Princeton Romance Conference

I haven’t been able to keep an active transcript of every presentation, though I know Sarah Frantz has, and once her entry is up I will certainly link to it. But if you’ve been following the Twitter feed for the conference you’ve heard very, very brief snippets of the proceedings. Twitter is great for real time updates but in terms of the layered depth of the presentations, 140 characters is nowhere near enough. It’s impossible for me to capture the amazing thematic ideas and concepts that are being discussed.

Session I: Love and Faith: Romance and Religion

Evangelical romance fans point often to “Redeeming Love” by Francine Rivers a genre-defining title, as love of God redeems protagonists. Fictionalization of Biblical characters in books such as “Redeeming Love” which “overlay… basic romance plot structure with fundamentals of conservative Christian faith.”

Relationships with God necessity of religious conversion, or hero or heroine learning to address problems, sexual temptation, or other symptoms of deeper sexual malaise.

Conversion, forgiveness, obedience feature in evangelical romance, placing relationship with divine ahead of all others. Inspirational readers who are evangelical Christians read for entertainment and escape. Elude demands of daily life. Strengthen faith while relaxing through entertainment. Sounds familiar, right? Many romance readers have said thing, but evangelical readers also add that their reading is a form of directing attention to God.

They see reading as honoring God to choose that type of book as form of recreation. Pleasing to him b/c it has scripture and is clean. Skim over something or wish that you hadn’t. It’s a godly way of self entertainment.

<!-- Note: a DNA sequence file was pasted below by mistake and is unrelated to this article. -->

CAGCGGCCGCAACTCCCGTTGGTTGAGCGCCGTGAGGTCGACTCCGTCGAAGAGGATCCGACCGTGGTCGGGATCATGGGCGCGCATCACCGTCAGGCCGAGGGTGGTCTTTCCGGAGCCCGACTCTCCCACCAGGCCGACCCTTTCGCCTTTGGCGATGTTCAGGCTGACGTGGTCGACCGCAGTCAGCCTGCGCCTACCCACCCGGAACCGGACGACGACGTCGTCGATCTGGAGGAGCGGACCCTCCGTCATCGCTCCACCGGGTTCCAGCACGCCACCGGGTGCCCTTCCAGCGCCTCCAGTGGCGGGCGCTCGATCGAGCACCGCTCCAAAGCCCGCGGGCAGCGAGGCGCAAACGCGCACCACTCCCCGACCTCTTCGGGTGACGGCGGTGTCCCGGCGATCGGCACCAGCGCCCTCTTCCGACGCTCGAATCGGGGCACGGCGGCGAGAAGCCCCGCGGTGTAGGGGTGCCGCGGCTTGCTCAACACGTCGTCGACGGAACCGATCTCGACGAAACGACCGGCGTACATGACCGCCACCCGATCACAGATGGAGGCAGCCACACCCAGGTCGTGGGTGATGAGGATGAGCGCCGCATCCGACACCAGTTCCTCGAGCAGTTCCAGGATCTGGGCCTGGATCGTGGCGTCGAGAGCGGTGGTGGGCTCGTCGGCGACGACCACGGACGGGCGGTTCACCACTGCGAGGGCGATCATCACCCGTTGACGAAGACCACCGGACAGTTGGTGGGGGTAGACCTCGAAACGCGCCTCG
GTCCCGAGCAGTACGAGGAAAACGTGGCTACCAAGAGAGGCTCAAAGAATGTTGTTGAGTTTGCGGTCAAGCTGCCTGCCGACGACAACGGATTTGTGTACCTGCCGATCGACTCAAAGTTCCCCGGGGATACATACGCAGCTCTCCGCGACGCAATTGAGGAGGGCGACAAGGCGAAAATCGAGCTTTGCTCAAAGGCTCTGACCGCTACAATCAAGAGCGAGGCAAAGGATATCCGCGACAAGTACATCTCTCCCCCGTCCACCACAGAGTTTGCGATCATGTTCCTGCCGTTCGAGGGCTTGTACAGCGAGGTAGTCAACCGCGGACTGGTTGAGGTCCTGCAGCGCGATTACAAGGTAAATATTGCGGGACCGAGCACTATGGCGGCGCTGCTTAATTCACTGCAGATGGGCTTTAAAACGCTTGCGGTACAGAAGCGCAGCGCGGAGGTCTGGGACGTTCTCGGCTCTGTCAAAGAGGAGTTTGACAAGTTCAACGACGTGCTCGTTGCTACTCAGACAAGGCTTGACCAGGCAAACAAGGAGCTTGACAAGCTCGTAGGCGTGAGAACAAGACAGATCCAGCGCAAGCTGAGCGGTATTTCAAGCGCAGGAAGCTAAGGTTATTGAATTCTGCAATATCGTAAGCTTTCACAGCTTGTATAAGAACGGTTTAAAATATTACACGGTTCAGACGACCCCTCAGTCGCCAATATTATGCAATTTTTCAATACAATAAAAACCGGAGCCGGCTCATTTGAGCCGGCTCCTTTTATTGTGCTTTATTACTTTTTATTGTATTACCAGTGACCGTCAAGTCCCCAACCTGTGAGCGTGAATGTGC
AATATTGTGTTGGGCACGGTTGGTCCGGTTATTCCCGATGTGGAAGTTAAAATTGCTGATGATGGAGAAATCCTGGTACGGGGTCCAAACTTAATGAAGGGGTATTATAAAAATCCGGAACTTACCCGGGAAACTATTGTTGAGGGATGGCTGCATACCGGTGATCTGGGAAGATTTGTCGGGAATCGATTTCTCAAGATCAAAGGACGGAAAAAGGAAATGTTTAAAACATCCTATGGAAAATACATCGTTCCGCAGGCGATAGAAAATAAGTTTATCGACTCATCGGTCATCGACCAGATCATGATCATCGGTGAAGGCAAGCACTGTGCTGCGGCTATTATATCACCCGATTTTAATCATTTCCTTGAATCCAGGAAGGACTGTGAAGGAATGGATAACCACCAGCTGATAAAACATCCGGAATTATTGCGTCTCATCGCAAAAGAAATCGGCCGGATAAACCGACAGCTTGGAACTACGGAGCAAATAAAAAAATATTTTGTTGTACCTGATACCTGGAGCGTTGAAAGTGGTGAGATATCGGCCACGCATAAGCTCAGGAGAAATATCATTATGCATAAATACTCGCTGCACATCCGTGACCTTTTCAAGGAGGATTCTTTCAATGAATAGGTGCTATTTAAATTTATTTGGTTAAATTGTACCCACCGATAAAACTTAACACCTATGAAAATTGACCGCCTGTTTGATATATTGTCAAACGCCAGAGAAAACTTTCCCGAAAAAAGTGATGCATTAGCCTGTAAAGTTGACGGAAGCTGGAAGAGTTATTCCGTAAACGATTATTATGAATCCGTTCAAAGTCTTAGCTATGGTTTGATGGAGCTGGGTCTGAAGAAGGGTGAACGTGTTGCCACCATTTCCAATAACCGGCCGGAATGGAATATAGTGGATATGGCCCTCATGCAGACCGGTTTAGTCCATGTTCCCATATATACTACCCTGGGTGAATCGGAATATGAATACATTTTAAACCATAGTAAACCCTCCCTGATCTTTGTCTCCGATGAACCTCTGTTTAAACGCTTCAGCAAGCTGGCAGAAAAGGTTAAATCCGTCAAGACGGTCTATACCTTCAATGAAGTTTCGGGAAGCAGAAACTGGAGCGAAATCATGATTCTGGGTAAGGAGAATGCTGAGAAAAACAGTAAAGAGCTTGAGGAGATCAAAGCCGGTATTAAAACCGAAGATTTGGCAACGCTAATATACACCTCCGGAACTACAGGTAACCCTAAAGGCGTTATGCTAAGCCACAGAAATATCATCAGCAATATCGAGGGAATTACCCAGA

Note: It’s interesting to me that it’s not a form of worship so much as permissable entertainment, or a way of soothing guilt over taking a “brain break” (one of Neal’s reader’s words) that the novel is captivating, engaging, emotional, and clean and “wholesome.”

The heroines are encouraging and inspiring. Christian romance is, for the inspirational reader a utility to establish connection between reader and heroine.

Neal’s analysis of reader is fascinating because it separates the Inspirational reader, particularly the evangelical Christian romance reader, as particular and unique as and from the romance reader, as Sarah Frantz pointed out on Twitter. In a curious sense, the evangelical romance reader can recast God as ultimate romance hero, with unconditional love, devotion, and strength to help with tribulations. That recasting then leads to examinations of virginity, piety, and role of heroine, and access to the heroine, in the context of inspirational romance.

Dr. Pamela Regis (SQUEEING COMMENCES NOW) is studying inspirational romance, and started by outlining the issues facing anyone who studies romance. Notably:

– Is author American or from UK? Important distinction.
– Form of “romance” is a marketing tool. Not always accurate in usage. *
– Previous works of romance

* Reminds me of Barry Eisler’s comment that when chocolate sells in red wrappers, granola won’t sell equally disguised in red wrappers because consumers will spot the difference.

Regis cites the first romance in America: Samuel Richardson’s Pamela. She is not asserting that Richardson is American, FYI. Printed in 1742-1743 by… Ben Franklin. His edition didn’t sell. Franklin “had to eat it.”

Regis’ examination of Vivia by E.D.E.N Southworth (1857) is very, very interesting, as she cites it as first inspirational romance. Regis extracted Vivia’s statement in narrative that defines barrier, and is confirmation of self-actualization and demand for autonomy from HERO. Vivia is pissed because hero is symbiotically attached to her and wants him to “withdraw” from her and “turn to the Lord” instead, to be his own person through his faith. Subversion and inversion of quest for autonomy through pleas for individual’s connection and commitment to God.

Regis is continuing to examine inspirational romance and welcomes your ideas and thoughts on the subject at

I’m twittering more of the panels as it’s easier to catch up with their presentations in smaller bursts. I imagine this is bugging the ever living crap out of my followers. Sorry, y’all.